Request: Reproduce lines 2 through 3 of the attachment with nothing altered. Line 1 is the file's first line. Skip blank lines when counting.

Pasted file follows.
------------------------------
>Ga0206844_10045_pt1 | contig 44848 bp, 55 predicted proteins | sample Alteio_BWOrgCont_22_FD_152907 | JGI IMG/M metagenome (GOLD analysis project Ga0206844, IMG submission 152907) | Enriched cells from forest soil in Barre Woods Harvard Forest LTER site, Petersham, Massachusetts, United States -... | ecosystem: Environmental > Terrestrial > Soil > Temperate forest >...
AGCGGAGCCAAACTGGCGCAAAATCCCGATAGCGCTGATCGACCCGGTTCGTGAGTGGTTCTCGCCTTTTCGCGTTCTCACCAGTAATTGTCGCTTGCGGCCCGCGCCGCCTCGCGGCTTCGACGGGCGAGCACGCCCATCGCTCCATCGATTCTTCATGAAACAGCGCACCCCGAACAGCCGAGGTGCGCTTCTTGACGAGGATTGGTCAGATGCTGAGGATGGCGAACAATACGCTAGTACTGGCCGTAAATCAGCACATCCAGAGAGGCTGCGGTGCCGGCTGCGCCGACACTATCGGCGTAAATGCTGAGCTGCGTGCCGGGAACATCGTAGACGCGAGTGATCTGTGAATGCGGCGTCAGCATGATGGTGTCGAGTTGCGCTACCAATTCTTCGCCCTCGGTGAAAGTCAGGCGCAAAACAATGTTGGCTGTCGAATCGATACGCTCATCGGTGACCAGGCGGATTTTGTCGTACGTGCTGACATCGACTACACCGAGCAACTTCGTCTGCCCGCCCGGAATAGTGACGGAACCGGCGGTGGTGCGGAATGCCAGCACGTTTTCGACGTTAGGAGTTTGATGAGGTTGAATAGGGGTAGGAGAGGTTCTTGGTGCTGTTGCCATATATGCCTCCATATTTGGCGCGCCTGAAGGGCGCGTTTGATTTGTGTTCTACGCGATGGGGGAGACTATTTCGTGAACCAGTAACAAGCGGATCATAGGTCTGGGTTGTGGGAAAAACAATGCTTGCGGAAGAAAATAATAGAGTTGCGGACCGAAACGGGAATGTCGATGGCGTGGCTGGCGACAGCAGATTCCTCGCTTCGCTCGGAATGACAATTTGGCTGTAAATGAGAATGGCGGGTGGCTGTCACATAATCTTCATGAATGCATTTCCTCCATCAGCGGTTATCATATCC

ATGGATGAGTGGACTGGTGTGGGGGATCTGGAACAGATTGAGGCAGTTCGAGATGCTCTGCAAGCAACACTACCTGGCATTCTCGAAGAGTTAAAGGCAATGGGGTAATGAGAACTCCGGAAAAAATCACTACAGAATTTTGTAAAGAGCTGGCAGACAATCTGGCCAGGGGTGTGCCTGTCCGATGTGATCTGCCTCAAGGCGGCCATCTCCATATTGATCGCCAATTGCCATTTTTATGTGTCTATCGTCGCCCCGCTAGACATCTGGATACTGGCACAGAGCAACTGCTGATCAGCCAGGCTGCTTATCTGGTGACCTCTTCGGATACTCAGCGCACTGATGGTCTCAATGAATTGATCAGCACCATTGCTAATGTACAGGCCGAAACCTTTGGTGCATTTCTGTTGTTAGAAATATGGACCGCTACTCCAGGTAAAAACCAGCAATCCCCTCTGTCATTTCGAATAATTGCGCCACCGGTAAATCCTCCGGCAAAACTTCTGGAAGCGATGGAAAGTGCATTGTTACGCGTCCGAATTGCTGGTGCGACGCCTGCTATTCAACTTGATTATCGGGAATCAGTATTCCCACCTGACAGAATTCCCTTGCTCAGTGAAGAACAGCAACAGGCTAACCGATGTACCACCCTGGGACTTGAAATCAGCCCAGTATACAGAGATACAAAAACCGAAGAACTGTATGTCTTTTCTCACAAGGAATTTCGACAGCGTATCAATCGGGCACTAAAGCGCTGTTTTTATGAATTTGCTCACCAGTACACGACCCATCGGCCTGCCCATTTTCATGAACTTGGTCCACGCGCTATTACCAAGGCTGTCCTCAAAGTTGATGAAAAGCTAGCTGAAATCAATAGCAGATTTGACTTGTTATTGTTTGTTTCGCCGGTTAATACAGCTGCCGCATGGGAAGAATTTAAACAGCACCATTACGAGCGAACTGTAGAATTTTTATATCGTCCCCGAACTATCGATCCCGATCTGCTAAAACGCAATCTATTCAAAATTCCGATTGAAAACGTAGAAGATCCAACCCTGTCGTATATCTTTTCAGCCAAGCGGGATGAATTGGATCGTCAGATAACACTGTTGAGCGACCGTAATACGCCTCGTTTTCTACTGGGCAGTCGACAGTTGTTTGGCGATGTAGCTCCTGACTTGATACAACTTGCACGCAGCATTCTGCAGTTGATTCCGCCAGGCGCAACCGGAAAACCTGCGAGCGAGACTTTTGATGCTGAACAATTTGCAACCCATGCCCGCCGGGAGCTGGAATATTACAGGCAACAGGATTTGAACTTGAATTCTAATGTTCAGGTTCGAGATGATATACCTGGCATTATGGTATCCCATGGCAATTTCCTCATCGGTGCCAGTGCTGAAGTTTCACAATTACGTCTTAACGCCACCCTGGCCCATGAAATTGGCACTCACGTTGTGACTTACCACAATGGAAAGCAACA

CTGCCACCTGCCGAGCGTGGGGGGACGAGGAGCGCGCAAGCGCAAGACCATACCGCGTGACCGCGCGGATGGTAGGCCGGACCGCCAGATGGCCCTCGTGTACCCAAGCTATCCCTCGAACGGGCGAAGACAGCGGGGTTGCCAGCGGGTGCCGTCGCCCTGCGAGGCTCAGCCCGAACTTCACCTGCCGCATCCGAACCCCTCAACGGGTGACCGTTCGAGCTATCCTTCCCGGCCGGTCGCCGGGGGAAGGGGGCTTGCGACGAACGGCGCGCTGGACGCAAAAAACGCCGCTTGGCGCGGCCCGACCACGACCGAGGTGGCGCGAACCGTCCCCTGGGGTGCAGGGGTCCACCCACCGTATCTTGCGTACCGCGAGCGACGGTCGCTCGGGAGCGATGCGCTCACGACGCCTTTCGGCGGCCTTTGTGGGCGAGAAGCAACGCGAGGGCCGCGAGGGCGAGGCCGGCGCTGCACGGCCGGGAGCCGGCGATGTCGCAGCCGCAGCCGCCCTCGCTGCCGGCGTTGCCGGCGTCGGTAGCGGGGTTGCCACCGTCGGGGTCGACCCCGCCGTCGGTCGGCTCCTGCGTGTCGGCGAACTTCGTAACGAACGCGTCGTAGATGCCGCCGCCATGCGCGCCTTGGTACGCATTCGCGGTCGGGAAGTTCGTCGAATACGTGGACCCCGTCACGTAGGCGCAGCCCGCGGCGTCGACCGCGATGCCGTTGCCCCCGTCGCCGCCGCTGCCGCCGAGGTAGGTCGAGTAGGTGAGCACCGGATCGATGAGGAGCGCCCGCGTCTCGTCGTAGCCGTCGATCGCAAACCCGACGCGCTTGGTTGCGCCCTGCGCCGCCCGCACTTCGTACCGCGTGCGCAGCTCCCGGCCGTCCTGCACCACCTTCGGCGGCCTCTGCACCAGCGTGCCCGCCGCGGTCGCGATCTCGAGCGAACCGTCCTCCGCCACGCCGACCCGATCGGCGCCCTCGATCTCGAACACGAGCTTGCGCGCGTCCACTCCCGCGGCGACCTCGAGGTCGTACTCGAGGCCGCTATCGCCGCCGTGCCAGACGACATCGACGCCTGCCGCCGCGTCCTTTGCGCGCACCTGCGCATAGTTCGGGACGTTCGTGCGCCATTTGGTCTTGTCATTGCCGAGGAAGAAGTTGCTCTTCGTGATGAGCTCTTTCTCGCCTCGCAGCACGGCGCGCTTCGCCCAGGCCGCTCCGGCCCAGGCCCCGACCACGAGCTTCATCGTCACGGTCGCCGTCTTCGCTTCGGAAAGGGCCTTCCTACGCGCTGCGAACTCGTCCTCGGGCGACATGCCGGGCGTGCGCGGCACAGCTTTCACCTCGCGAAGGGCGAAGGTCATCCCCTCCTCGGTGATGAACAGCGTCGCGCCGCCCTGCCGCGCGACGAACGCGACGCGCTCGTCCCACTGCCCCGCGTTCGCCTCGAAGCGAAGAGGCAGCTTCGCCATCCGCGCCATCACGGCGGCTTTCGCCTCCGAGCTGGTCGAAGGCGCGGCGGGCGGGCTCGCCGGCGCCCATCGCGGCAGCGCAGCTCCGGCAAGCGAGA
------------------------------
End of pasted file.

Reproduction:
AGCGGAGCCAAACTGGCGCAAAATCCCGATAGCGCTGATCGACCCGGTTCGTGAGTGGTTCTCGCCTTTTCGCGTTCTCACCAGTAATTGTCGCTTGCGGCCCGCGCCGCCTCGCGGCTTCGACGGGCGAGCACGCCCATCGCTCCATCGATTCTTCATGAAACAGCGCACCCCGAACAGCCGAGGTGCGCTTCTTGACGAGGATTGGTCAGATGCTGAGGATGGCGAACAATACGCTAGTACTGGCCGTAAATCAGCACATCCAGAGAGGCTGCGGTGCCGGCTGCGCCGACACTATCGGCGTAAATGCTGAGCTGCGTGCCGGGAACATCGTAGACGCGAGTGATCTGTGAATGCGGCGTCAGCATGATGGTGTCGAGTTGCGCTACCAATTCTTCGCCCTCGGTGAAAGTCAGGCGCAAAACAATGTTGGCTGTCGAATCGATACGCTCATCGGTGACCAGGCGGATTTTGTCGTACGTGCTGACATCGACTACACCGAGCAACTTCGTCTGCCCGCCCGGAATAGTGACGGAACCGGCGGTGGTGCGGAATGCCAGCACGTTTTCGACGTTAGGAGTTTGATGAGGTTGAATAGGGGTAGGAGAGGTTCTTGGTGCTGTTGCCATATATGCCTCCATATTTGGCGCGCCTGAAGGGCGCGTTTGATTTGTGTTCTACGCGATGGGGGAGACTATTTCGTGAACCAGTAACAAGCGGATCATAGGTCTGGGTTGTGGGAAAAACAATGCTTGCGGAAGAAAATAATAGAGTTGCGGACCGAAACGGGAATGTCGATGGCGTGGCTGGCGACAGCAGATTCCTCGCTTCGCTCGGAATGACAATTTGGCTGTAAATGAGAATGGCGGGTGGCTGTCACATAATCTTCATGAATGCATTTCCTCCATCAGCGGTTATCATATCC

ATGGATGAGTGGACTGGTGTGGGGGATCTGGAACAGATTGAGGCAGTTCGAGATGCTCTGCAAGCAACACTACCTGGCATTCTCGAAGAGTTAAAGGCAATGGGGTAATGAGAACTCCGGAAAAAATCACTACAGAATTTTGTAAAGAGCTGGCAGACAATCTGGCCAGGGGTGTGCCTGTCCGATGTGATCTGCCTCAAGGCGGCCATCTCCATATTGATCGCCAATTGCCATTTTTATGTGTCTATCGTCGCCCCGCTAGACATCTGGATACTGGCACAGAGCAACTGCTGATCAGCCAGGCTGCTTATCTGGTGACCTCTTCGGATACTCAGCGCACTGATGGTCTCAATGAATTGATCAGCACCATTGCTAATGTACAGGCCGAAACCTTTGGTGCATTTCTGTTGTTAGAAATATGGACCGCTACTCCAGGTAAAAACCAGCAATCCCCTCTGTCATTTCGAATAATTGCGCCACCGGTAAATCCTCCGGCAAAACTTCTGGAAGCGATGGAAAGTGCATTGTTACGCGTCCGAATTGCTGGTGCGACGCCTGCTATTCAACTTGATTATCGGGAATCAGTATTCCCACCTGACAGAATTCCCTTGCTCAGTGAAGAACAGCAACAGGCTAACCGATGTACCACCCTGGGACTTGAAATCAGCCCAGTATACAGAGATACAAAAACCGAAGAACTGTATGTCTTTTCTCACAAGGAATTTCGACAGCGTATCAATCGGGCACTAAAGCGCTGTTTTTATGAATTTGCTCACCAGTACACGACCCATCGGCCTGCCCATTTTCATGAACTTGGTCCACGCGCTATTACCAAGGCTGTCCTCAAAGTTGATGAAAAGCTAGCTGAAATCAATAGCAGATTTGACTTGTTATTGTTTGTTTCGCCGGTTAATACAGCTGCCGCATGGGAAGAATTTAAACAGCACCATTACGAGCGAACTGTAGAATTTTTATATCGTCCCCGAACTATCGATCCCGATCTGCTAAAACGCAATCTATTCAAAATTCCGATTGAAAACGTAGAAGATCCAACCCTGTCGTATATCTTTTCAGCCAAGCGGGATGAATTGGATCGTCAGATAACACTGTTGAGCGACCGTAATACGCCTCGTTTTCTACTGGGCAGTCGACAGTTGTTTGGCGATGTAGCTCCTGACTTGATACAACTTGCACGCAGCATTCTGCAGTTGATTCCGCCAGGCGCAACCGGAAAACCTGCGAGCGAGACTTTTGATGCTGAACAATTTGCAACCCATGCCCGCCGGGAGCTGGAATATTACAGGCAACAGGATTTGAACTTGAATTCTAATGTTCAGGTTCGAGATGATATACCTGGCATTATGGTATCCCATGGCAATTTCCTCATCGGTGCCAGTGCTGAAGTTTCACAATTACGTCTTAACGCCACCCTGGCCCATGAAATTGGCACTCACGTTGTGACTTACCACAATGGAAAGCAACA